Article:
Tycho Brahe was a Danish astronomer, whose meticulous observations and ideas about the nature of planets, stars and comets, although erroneously accommodating rather than directly challenging the long-standing Aristotelian and Ptolemaic versions of the heavens, they were nevertheless an important contribution to the coming scientific revolution, and specifically enabled his assistant, Johannes Keppler, to derive his breakthrough laws of planetary motion.
Stat mapping, planetary observations
Brahe obtained royal patronage to build an observatory, called Uraniborg (city of the heavens), on the island of Hven, Denmark, and later Stjerneborg (Star City).
Official imperial astronomer to the Holy Roman emperor Rudolph II, in Prague. He built the observatory Benátky nad Jizerou, where he was assisted by Johannes Kepler.
De nova stella (On the new star), 1573, in which he refutes the Aristotle version of a fixed celestial realm.
Stellae Novae (now supernovae) were not sub-lunar (between the Earth and the Moon), and not comets in the atmosphere.
Comets passed through the celestrial spheres, not the atmosphere.
Tychonic System: a merger of the Copernican and Ptolemaic systems. Earth reigned on at the centre, the Sun revolved around the Earth, but the planets now revolved around the Sun. Here we see a generational shift, as Johannes Keppler, working with Brahe, tried to convince his master of the veracity of the Galilean/Copernican heliocentric model. With Tycho's data, Galilei's telescope, and Keppler's laws, the 17th century was primed to change the celestial model definitively, sealed and delivered with Newton's laws of motion and gravity.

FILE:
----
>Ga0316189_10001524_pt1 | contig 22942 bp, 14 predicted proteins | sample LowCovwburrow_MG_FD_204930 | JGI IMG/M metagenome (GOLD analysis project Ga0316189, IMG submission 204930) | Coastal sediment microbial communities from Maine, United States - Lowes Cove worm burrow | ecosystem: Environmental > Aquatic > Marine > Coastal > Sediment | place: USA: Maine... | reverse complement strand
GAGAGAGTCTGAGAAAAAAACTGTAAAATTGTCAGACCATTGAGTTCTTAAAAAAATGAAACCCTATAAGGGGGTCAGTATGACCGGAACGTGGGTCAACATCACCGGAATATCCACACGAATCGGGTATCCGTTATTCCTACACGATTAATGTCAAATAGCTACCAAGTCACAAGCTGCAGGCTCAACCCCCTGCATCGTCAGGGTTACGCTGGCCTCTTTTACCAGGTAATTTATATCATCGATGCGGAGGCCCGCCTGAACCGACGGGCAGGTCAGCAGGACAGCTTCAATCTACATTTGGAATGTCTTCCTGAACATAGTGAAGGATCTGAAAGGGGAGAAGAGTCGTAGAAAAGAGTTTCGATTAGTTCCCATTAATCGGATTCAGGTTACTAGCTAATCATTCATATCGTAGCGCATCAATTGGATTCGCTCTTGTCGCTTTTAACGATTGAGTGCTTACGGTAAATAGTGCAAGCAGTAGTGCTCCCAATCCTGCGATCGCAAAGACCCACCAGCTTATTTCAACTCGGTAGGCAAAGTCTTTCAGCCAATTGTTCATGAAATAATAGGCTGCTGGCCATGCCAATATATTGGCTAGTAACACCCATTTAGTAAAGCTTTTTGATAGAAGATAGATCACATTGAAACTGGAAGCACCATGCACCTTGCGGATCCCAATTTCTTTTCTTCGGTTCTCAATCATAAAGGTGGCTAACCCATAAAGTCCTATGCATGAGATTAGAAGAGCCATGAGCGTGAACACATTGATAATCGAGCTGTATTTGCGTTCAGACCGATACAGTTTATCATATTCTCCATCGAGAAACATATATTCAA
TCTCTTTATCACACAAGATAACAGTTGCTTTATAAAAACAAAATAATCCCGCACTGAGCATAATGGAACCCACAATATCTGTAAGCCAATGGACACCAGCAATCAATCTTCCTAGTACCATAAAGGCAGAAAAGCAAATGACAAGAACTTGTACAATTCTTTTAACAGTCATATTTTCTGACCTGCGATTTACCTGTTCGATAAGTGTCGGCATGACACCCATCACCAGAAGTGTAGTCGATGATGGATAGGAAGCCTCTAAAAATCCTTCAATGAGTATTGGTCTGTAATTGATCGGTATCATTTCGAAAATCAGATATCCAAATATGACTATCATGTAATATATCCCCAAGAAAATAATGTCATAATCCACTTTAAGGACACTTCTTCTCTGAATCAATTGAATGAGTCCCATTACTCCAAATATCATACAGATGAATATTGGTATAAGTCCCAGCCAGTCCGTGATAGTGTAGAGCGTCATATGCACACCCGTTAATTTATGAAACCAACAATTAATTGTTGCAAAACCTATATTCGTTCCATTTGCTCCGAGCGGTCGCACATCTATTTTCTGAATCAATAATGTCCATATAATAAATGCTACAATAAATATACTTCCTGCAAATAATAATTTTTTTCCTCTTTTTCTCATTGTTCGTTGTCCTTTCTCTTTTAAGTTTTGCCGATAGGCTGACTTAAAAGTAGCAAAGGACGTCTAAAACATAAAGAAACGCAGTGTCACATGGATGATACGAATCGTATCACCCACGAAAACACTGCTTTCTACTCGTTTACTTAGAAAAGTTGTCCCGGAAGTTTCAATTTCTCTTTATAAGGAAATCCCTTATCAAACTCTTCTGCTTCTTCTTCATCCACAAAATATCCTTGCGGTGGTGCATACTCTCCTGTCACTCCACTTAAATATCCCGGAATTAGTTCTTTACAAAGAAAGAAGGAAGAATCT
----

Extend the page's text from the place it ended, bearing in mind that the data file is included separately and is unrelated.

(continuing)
Lunar theory: variation in Moon's longitude, librations in the inclination of the plane of the lunar orbit.
Johannes Kepler used Brahe's astronomical data, particularly of the planet Mars, to derive his three laws of planetary motion.
Tycho Brahe introduced a system of systematic correction for refraction of the atmosphere in the measurement of celestial objects. This system he published in tables.
Prosthaphaeresis: Tycho applied an algorithm for approximating products. This system predated logarithms, and was based on trigonometric identities.
Observations with the naked eye, plotting the positions of stars and planets to unprecedented accuracy, to within 1.0 to 1.5 arcminutes, and an overall mean error of 2 arcminutes.
Brahe made his observations before the development of the telescope for astronomical purposes (c. 1609). Using an astrolabe, he meticulously measured the positions of stars, and catalogued them. What distinguishes him from other astronomers of his and previous times were the quantity and accuracy of his observations.
He was not a champion of the Copernican heliocentric system, but did introduce modifications to the classical Ptolemy system, known as the Tychonic System. This system was 'geo-heliocentric', keeping the Earth fixed immobile at the centre of the universe, while the sun revolved around it. However, he proposed a mid-way solution in an attempt at accounting for observational discrepancies that made an immobile Earth at the centre of the universe so untenable (and complicated!), by which the planets revolved around the Sun, which helped match observations. This was more acceptable to the Church than Galileo's model based on Copernicus's Sun at the centre idea.
Tycho's explanation for why the Earth did not move was that it was a "lazy" body. His perception provides us with an insight into just how difficult it was, despite a lifetime of keen observation, to leave behind archaic concepts (aka Aristotle):
(Biographies of famous scientists no. 55)
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